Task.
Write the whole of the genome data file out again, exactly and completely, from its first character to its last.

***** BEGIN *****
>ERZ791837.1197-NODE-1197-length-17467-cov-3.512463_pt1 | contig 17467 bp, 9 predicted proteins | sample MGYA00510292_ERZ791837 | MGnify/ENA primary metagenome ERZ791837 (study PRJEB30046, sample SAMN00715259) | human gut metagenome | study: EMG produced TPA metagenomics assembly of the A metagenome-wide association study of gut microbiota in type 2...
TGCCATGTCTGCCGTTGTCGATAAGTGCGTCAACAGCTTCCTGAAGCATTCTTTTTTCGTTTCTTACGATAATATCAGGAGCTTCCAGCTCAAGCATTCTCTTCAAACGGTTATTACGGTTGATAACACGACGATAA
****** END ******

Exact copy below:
>ERZ791837.1197-NODE-1197-length-17467-cov-3.512463_pt1 | contig 17467 bp, 9 predicted proteins | sample MGYA00510292_ERZ791837 | MGnify/ENA primary metagenome ERZ791837 (study PRJEB30046, sample SAMN00715259) | human gut metagenome | study: EMG produced TPA metagenomics assembly of the A metagenome-wide association study of gut microbiota in type 2...
TGCCATGTCTGCCGTTGTCGATAAGTGCGTCAACAGCTTCCTGAAGCATTCTTTTTTCGTTTCTTACGATAATATCAGGAGCTTCCAGCTCAAGCATTCTCTTCAAACGGTTATTACGGTTGATAACACGACGATAA